of carbon and baked under great heat. Uniformity in resistance, securing equal consumption of current, of surface, and of incandescence, is also indispensable. To "flash" the filament for resistance, it is lowered into a glass chamber full of a hydrocarbon gas; it is heated by an electric current, and the carbon in the gas is deposited on the heated surface. In mounting the filaments, the important condition is to obtain a perfect electrical contact or joint between the metal and the carbon, and this is a very delicate point. The soldering is effected by electrically heating the joint in a vessel containing a liquid hydrocarbon surrounding, under such condition that the current shall pass through no part of the filament but the joint. Conditions opposite to those of an ordinary light are sought in inserting the filament in the bulb. Not rapid combustion but constant endurance of heating is wanted, and air is carefully removed by exhausting the bulb to one millionth of an atmosphere. In work, during the first two hundred hours of the life of the filament, the electrical resistance decreases slightly, and the brilliancy increases; for the next five hundred hours they are nearly stationary; after that, resistance increases and brilliancy decreases in a progressive ratio. The light is dimmed also by the gradual roughening of the surface of the filament and by the blackening of the glass from the deposition of carbon upon it.
Economical Plants of Australia.—With the exception of timbers, the economic vegetable products of Australia, as presented in Mr. Maiden's book on the Useful Plants of that country, are not of extraordinary importance. The northern regions, where the flora is re-enforced by representatives from the Malayan Archipelago and southern Asia, yield most of the plants possessing medicinal properties. The genus Eucalyptus, comprising more than one hundred and thirty species, yields excellent timber, kinos, and essential oils. Eucalyptus gunnii yields a sweetish sap which is converted by the settlers into excellent cider. This and manna, from two other species, are probably the only food products derived from eucalyptus trees Oil from Eucalyptus amygdalin and Eucalyptus globulus is prepared in Australia and also in Algeria and California. In California it is available as a by-product in the manufacture of anticalcaire preparations for boilers. The acacias of Australia, locally known as wattles, are hardly less useful than the gum trees. Immense numbers of them are destroyed for the sake of the bark used in tanning, and the leaves are greedily eaten by stock. By the operation of these two causes they are becoming scarce in some districts, and systematic attempts are now made to plaut them on a large scale. Gum arabic of good quality is yielded by various species of acacia, but can not be profitably collected in the present condition of the labor market. Water is obtained by the natives for drinking, when springs fail, from the fleshy roots of a tree known botanically as Hakea leucoptera and from the stem of Vitis hypoglauca. Very few native Australian trees yield valuable fibers. The native mode of extracting fibers for their fishing-nets is by chewing with their teeth, and by this the teeth are "worn down to a dead level." The best fodder grass of Australia is the plant commonly known as "kangaroo grass."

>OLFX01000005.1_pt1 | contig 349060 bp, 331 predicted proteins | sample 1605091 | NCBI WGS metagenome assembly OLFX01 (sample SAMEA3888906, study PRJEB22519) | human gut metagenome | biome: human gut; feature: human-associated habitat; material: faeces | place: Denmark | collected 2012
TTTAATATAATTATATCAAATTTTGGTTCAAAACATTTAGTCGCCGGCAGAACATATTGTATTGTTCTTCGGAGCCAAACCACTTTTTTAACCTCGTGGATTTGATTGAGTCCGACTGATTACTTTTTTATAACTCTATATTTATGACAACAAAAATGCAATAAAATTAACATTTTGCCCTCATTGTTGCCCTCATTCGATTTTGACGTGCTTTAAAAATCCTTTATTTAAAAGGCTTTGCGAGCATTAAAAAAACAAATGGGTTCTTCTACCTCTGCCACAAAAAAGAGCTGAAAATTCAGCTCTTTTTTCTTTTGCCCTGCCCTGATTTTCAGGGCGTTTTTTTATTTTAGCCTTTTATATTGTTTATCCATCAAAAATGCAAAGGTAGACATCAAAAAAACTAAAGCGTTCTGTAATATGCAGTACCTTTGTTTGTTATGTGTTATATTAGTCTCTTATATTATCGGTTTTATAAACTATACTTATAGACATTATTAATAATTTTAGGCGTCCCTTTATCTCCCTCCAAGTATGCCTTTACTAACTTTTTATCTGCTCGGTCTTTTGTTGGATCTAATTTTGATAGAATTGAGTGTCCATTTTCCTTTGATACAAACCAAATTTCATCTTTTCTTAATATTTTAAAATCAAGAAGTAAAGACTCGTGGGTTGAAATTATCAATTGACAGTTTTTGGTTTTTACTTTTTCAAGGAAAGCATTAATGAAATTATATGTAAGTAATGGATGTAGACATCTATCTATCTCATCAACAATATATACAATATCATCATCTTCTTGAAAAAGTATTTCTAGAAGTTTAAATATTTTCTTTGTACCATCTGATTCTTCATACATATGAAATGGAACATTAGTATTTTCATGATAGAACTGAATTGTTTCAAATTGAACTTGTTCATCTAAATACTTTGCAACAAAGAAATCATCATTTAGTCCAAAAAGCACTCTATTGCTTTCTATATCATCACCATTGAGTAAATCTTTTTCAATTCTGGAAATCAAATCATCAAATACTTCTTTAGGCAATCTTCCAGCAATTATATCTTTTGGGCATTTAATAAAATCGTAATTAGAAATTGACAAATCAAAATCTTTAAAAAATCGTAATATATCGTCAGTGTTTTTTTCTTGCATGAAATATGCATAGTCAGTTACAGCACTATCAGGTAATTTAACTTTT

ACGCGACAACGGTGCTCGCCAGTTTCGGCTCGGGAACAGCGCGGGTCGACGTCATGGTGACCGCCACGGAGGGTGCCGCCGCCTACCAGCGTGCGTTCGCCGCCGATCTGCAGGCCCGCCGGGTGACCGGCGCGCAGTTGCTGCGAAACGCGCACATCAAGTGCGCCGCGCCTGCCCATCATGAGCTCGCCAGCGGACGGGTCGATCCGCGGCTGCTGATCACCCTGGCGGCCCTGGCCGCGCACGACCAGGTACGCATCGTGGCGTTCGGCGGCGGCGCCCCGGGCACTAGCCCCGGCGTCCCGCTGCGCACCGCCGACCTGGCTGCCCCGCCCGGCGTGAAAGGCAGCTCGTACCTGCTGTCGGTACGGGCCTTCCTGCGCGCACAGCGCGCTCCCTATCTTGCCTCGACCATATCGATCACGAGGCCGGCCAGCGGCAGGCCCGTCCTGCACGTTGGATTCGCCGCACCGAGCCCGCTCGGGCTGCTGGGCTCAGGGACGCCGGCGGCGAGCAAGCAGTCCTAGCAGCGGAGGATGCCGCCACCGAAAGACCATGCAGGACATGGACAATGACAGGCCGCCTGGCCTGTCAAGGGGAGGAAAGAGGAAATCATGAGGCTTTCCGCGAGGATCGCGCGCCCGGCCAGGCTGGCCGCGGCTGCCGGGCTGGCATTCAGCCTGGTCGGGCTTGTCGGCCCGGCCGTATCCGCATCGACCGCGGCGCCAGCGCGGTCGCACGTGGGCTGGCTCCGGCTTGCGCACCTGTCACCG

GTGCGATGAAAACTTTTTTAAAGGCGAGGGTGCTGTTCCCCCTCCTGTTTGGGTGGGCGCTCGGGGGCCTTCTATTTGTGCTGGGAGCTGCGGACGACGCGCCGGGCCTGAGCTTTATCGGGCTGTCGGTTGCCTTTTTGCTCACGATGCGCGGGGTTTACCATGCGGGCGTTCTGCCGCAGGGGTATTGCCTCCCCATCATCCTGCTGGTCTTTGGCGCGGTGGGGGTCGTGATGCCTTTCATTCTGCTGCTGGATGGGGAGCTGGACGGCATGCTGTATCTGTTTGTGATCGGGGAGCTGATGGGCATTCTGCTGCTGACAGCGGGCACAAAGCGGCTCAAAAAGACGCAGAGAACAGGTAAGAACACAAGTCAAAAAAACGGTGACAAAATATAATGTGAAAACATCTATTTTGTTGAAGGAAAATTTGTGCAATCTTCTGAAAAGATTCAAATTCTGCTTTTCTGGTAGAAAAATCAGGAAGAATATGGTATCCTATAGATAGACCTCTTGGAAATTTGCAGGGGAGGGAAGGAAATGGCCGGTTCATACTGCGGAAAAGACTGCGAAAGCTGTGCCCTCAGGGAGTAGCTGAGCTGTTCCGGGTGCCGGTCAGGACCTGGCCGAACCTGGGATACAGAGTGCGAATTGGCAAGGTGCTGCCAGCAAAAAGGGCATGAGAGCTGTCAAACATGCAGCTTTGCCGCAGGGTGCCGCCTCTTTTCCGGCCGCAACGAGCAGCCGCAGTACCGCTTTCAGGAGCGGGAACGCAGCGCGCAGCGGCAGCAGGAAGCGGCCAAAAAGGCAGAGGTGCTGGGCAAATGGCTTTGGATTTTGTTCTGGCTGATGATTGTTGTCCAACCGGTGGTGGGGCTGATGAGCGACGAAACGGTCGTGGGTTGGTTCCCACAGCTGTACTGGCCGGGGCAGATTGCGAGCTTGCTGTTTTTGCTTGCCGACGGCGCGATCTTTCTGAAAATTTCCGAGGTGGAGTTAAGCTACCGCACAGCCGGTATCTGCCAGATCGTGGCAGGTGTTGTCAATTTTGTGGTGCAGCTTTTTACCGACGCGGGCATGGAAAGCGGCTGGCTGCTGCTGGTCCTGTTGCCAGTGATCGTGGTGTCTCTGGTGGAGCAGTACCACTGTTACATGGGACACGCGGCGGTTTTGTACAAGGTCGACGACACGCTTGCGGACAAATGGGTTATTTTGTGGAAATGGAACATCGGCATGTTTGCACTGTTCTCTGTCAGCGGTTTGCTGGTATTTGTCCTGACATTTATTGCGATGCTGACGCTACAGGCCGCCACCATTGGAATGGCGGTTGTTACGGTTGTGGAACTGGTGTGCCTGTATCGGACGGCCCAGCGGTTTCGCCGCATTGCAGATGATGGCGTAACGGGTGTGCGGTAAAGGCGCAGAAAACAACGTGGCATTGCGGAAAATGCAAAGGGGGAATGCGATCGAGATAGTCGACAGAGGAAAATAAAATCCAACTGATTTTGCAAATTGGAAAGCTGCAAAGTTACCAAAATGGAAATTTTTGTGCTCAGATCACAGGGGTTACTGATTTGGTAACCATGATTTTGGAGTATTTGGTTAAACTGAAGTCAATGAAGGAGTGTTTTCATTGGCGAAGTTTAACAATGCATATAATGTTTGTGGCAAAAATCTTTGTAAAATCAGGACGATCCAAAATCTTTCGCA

Mistakes about Bearings.—Mistakes in orientation—sometimes of the most puzzling character—are usually the result of some incidental and temporary bewilderment, and may under peculiar circumstances overtake any one. Some instances have been cited by Sir Charles Warren in which they are chronic and may afflict even the best informed persons. Erroneous conceptions formed by children as to distances and positions may grow up with them undetected till near maturity. Then, when the discovery is made, it is too late to apply any better remedy than to recognize the error and make allowance for it when possible. Cases are cited of a person whose ideas of certain parts of London were all inverted; of another, who placed Paris north of London; of thirty well-informed young men, "about eighteen were under the impression that, while the sun rises in the east, the stars rise in the west, from having learned that the sun has a proper motion among the stars; and the author believes that there are few educated men who have not grown up with some curious errors with reference to geographical facts, which have bothered them